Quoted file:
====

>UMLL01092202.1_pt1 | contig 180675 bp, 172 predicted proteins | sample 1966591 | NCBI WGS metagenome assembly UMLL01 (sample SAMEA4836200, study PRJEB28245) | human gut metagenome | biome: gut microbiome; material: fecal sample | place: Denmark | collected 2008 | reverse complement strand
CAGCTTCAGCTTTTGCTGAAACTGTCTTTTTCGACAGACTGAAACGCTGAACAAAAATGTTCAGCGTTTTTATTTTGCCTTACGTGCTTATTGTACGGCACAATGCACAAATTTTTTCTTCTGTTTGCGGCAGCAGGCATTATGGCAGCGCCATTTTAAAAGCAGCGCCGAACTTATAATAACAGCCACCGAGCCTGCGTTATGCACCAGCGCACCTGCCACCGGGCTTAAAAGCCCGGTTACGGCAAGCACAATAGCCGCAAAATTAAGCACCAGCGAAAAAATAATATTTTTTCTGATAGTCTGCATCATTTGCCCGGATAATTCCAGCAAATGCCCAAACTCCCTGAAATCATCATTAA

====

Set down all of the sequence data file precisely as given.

>UMLL01092202.1_pt1 | contig 180675 bp, 172 predicted proteins | sample 1966591 | NCBI WGS metagenome assembly UMLL01 (sample SAMEA4836200, study PRJEB28245) | human gut metagenome | biome: gut microbiome; material: fecal sample | place: Denmark | collected 2008 | reverse complement strand
CAGCTTCAGCTTTTGCTGAAACTGTCTTTTTCGACAGACTGAAACGCTGAACAAAAATGTTCAGCGTTTTTATTTTGCCTTACGTGCTTATTGTACGGCACAATGCACAAATTTTTTCTTCTGTTTGCGGCAGCAGGCATTATGGCAGCGCCATTTTAAAAGCAGCGCCGAACTTATAATAACAGCCACCGAGCCTGCGTTATGCACCAGCGCACCTGCCACCGGGCTTAAAAGCCCGGTTACGGCAAGCACAATAGCCGCAAAATTAAGCACCAGCGAAAAAATAATATTTTTTCTGATAGTCTGCATCATTTGCCCGGATAATTCCAGCAAATGCCCAAACTCCCTGAAATCATCATTAA